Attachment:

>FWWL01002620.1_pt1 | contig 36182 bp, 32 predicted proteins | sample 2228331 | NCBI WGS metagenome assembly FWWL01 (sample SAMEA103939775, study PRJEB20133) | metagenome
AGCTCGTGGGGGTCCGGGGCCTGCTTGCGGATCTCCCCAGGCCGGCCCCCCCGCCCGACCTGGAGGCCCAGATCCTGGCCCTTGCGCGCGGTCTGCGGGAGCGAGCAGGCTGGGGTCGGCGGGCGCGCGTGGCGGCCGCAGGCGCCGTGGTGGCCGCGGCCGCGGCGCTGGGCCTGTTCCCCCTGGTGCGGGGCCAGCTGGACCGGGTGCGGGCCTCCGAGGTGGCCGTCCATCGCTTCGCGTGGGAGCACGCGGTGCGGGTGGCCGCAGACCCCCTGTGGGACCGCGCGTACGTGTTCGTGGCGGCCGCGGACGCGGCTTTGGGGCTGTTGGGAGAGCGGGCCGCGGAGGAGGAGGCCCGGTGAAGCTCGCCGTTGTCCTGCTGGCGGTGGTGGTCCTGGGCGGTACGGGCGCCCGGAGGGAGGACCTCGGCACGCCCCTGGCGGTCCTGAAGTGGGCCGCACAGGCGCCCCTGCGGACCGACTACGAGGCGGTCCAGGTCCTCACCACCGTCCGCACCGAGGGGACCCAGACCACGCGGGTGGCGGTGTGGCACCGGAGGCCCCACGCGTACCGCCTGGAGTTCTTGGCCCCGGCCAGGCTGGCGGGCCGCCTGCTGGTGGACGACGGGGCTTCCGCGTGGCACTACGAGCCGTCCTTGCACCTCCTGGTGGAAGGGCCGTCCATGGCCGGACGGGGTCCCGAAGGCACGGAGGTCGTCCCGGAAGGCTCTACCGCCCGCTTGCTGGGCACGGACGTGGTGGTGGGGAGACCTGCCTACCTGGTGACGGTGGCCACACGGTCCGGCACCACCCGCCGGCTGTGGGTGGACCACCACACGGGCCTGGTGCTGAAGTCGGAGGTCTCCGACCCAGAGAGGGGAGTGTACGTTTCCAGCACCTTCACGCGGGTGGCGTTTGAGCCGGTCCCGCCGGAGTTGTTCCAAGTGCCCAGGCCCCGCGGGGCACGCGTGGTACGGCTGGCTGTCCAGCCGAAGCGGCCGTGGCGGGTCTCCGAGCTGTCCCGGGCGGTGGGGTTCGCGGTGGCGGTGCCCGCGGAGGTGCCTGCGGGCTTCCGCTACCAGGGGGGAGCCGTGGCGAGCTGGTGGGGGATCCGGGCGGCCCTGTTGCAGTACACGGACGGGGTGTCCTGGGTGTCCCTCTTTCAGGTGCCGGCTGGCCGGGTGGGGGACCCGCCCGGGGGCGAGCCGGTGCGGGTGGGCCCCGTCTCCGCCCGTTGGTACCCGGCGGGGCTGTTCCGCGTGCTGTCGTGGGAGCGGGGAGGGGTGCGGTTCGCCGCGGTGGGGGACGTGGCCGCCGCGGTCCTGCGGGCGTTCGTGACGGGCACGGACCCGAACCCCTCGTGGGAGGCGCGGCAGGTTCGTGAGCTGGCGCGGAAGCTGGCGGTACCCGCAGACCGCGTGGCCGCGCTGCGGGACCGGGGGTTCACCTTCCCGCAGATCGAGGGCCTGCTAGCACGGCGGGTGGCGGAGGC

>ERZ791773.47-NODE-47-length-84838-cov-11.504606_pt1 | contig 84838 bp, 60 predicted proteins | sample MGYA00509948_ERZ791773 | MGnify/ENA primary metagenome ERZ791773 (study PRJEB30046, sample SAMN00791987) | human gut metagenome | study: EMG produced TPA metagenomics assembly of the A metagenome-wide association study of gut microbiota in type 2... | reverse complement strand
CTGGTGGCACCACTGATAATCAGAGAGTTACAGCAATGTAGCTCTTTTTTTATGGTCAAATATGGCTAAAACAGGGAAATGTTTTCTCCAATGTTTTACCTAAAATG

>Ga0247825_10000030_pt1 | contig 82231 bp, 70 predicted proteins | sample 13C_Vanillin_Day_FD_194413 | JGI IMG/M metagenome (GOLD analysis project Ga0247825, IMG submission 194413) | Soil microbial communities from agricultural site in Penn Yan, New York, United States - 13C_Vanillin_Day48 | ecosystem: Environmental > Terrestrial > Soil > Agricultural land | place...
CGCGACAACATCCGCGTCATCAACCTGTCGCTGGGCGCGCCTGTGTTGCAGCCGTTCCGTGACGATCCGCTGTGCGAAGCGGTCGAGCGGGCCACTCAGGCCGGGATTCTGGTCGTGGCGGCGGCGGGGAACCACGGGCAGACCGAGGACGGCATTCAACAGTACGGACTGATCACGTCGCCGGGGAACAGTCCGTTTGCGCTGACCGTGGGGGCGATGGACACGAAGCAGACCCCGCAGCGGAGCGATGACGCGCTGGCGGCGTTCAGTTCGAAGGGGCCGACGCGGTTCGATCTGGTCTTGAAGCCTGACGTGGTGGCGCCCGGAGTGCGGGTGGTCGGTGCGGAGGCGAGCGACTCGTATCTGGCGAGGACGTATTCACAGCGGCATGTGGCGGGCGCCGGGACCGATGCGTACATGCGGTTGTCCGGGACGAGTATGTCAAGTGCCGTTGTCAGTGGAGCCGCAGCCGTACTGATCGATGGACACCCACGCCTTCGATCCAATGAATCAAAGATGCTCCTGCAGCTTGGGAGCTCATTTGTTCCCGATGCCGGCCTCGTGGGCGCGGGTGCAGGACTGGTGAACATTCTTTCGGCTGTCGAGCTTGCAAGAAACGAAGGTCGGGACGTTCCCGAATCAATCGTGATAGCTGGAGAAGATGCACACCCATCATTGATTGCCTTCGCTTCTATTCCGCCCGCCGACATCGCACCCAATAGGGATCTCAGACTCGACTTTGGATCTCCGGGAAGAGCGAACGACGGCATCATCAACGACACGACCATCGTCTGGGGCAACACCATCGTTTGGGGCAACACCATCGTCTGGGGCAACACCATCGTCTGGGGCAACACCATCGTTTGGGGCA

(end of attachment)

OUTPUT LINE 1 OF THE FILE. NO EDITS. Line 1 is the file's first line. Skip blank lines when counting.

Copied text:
>FWWL01002620.1_pt1 | contig 36182 bp, 32 predicted proteins | sample 2228331 | NCBI WGS metagenome assembly FWWL01 (sample SAMEA103939775, study PRJEB20133) | metagenome